How to become an Illustrator: Australian careers in design

If you’re good with a pen, paintbrush or other art tool, a job working as an illustrator, may be the job for you. Using your natural abilities, you could see yourself working for magazines, publishing companies, online organisations, merchandising or an advertising or animation agency. Your job is to convey a message, story or idea in an artistic and creative way in either a physical or digital space. More than likely, you will work from a creative brief that is developed after discussing with a client what they require, so you will need skills in communication and customer service.

  • Task Career in focus: What an illustrator does

    An illustrator aims to convey their client’s message – whether that be in an informative, entertaining or impactful way. Some illustrators work on paper but more and more, the trend is for illustrators to be competent in digital design programs as well. As an illustrator, you can find yourself working in a range of jobs, whether it is designing pictures for children’s books, advertising for a high-fashion or computer magazine, storyboards for animations, videogames, posters, greeting cards or apps – the list could go on and on!

    Tasks:

    • Speak to clients, easily understanding their requirements
    • Design creative illustrations, as per the client briefing.
    • Be receptive to feedback and make adjustments
    • Work across a range of mediums to effectively communicate your message
  • Skills Core qualities: Skills to succeed as an illustrator

    As an illustrator, you will need strong talent in creative work, and be able to quickly pick up new tools or mediums. Design and illustration can often be frustrating if you don’t properly understand what a client is asking for, so you will need to have good listening skills, with the confidence to probe further for the information you require. If you work as a freelancer, you will also need to perform administrative tasks such as invoicing, quotes and general filing.

    Skills/attributes
    • Natural talent and artistic aptitude
    • Able to be flexible with clients and your illustration tools
    • Advanced communication and customer service skills
    • Able to work as part of a team and by yourself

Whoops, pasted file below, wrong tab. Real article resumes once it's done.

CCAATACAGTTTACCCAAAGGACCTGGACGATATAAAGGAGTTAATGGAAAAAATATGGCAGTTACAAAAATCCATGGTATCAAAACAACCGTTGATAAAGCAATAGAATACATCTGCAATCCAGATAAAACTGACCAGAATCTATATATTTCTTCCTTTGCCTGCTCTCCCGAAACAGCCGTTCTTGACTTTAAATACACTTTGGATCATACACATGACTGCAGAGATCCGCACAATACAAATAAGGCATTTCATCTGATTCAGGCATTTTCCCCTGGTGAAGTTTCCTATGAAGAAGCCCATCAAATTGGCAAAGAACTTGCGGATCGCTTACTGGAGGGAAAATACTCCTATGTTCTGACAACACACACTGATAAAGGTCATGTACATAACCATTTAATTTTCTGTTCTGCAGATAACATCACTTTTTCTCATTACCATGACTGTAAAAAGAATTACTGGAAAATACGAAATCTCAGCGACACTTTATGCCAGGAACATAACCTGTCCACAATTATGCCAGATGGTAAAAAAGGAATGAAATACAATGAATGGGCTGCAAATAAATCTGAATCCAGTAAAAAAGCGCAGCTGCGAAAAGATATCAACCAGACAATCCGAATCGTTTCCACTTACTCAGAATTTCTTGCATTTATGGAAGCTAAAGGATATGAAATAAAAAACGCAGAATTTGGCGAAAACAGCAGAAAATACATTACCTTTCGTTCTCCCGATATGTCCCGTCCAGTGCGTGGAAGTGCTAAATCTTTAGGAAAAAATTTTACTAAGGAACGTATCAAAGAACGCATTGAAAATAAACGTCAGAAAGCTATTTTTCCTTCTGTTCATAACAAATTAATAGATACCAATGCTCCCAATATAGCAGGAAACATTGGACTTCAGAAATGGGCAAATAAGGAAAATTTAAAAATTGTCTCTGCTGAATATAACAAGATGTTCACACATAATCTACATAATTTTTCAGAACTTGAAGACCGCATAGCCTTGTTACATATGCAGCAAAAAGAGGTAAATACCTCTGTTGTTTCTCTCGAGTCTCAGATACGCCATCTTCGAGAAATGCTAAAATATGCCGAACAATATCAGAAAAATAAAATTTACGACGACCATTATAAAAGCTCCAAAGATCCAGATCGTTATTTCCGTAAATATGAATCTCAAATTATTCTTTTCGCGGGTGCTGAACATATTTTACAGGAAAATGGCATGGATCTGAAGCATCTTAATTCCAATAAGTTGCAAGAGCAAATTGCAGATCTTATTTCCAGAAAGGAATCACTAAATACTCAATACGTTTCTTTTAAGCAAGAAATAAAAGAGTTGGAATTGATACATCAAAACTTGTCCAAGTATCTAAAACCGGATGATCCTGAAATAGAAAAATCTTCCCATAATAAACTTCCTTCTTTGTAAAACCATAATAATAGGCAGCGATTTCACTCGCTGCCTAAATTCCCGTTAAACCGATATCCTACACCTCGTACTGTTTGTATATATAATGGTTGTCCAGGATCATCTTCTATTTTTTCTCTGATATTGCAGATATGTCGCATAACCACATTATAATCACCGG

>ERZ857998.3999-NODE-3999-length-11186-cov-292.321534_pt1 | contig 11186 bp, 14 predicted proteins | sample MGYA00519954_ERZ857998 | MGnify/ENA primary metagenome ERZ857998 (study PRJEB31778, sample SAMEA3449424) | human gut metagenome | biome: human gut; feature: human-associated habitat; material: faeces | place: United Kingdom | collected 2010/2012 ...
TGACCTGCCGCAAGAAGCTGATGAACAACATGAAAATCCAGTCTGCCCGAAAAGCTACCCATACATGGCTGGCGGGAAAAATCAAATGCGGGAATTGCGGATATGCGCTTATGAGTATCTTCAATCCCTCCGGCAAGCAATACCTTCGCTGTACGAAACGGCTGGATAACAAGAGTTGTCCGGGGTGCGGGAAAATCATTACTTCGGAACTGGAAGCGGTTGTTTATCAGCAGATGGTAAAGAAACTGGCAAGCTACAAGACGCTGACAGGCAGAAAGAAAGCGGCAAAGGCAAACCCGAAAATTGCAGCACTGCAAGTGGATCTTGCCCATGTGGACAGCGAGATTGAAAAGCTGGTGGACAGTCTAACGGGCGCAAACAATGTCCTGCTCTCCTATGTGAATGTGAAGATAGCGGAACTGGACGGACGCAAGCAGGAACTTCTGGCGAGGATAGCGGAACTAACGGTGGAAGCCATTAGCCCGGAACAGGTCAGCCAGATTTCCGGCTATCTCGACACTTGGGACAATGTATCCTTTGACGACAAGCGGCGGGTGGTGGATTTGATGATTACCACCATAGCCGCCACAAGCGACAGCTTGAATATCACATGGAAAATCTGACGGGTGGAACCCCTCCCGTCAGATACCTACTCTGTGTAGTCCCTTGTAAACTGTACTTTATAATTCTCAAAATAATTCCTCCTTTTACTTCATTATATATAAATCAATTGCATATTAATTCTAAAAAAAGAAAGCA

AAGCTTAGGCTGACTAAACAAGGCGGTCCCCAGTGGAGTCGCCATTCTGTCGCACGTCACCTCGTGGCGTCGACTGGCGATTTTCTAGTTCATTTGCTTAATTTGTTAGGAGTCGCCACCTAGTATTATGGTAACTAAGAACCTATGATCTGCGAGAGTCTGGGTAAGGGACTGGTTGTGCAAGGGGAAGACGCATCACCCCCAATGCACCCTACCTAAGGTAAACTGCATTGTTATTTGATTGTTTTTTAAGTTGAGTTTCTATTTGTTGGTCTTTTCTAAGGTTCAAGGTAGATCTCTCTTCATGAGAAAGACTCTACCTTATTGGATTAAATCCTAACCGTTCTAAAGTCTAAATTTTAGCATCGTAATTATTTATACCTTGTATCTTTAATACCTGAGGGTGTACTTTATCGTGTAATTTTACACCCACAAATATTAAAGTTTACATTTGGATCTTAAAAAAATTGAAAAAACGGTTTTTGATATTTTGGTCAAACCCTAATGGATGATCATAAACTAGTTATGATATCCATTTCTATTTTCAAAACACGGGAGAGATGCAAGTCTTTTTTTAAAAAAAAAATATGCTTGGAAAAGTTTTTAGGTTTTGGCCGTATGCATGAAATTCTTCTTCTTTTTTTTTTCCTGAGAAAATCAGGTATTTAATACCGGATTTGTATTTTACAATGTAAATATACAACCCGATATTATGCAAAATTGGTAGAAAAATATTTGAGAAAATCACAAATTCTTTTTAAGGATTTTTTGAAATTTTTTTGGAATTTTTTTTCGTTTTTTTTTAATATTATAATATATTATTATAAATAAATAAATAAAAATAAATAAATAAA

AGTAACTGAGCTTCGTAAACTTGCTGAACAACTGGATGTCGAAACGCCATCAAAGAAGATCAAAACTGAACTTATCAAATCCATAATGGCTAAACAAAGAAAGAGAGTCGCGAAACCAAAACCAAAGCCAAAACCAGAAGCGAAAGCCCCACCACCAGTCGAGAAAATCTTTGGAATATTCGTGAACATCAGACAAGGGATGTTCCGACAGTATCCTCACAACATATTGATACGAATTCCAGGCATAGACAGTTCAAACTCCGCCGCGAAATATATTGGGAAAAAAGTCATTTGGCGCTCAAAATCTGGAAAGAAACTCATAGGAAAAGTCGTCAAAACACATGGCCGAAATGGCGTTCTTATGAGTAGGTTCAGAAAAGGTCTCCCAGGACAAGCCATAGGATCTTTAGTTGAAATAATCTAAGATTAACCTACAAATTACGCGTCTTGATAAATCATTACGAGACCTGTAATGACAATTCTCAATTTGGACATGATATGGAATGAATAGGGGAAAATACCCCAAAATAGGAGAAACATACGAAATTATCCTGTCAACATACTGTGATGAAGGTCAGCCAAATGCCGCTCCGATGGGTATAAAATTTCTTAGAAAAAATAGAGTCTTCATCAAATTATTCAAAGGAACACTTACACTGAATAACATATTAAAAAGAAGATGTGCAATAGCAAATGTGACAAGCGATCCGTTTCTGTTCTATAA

• Confidence to be daring but effective in your work
  • Specialisations The field: Specialisations within design

    Nearly every business requires an illustrator at some stage, so there are a wide-range of specialties you can explore. You can work in animation, either in 2D or 3D, or hone your technical skills. For those who love construction and architecture, there are also opportunities available as an illustrator to help shape and design new building plans.

    Animator

    Working in animation can be very enjoyable, as you create and design characters that come to life and will literally dance off your page. As an animator, you will work alongside producers or directors, to create something off of a story board or completely from scratch. Animators usually use a lot of different tools to create their character and will often show the model in different mediums, which can include rendering, clay-mation or cell animation.

    Cartoonists

    Successful cartoonists often work for large newspapers creating humorous illustrations on political issues or work with publication companies doodling away on some graphic novels, or something similar. Cartoonists use their illustrations to enforce the message, sometimes working with authors or photographers to make their message effective.

    Technical illustrator

    A technical illustrator is more analytical and uses complicated mathematics to create illustrations for engineers, councils, scientists or government authorities. Usually these illustrations are highly detailed, and are created in a technical program such as CAD, although sometimes skills in more traditional mediums, such as paper, are also used.

    Architectural illustrator

    An architectural illustrator is involved in large or small projects that help to design new constructions such as buildings, parks or shopping malls. You would often work with councils, developers or construction companies and would need strong analytical skills to perform technical and mathematical calculations.
  • Pathways The right track: Find study options for becoming an illustrator

    As an illustrator, you are not required to have a degree, but in order to stand out from the crowd, it’s highly recommended you would seek out some form of specialised education in this area.

    Starting Out

    Get started on your illustrator career by picking a course. 

    Building Skills

    Hone your design skills with these courses. 

    Developing Your Resume

    Build your resume by acquiring additional qualifications, which should be coupled with a strong and unique design portfolio. 

    Industry Recognition

    There are many professional design or similar associations who can connect you with potential work, as well as boost your skilled reputation with employers.

    Entering the Workforce

    Here are some quick and easy example resumes and cover letters to help you kick start your career in illustration, keeping you one step ahead of the competition.

    Job Prospects in Design: Working life as an illustrator

    Thanks to technology, jobs in the design industry are expected to grow exceptionally into the future, however salaries are below average.

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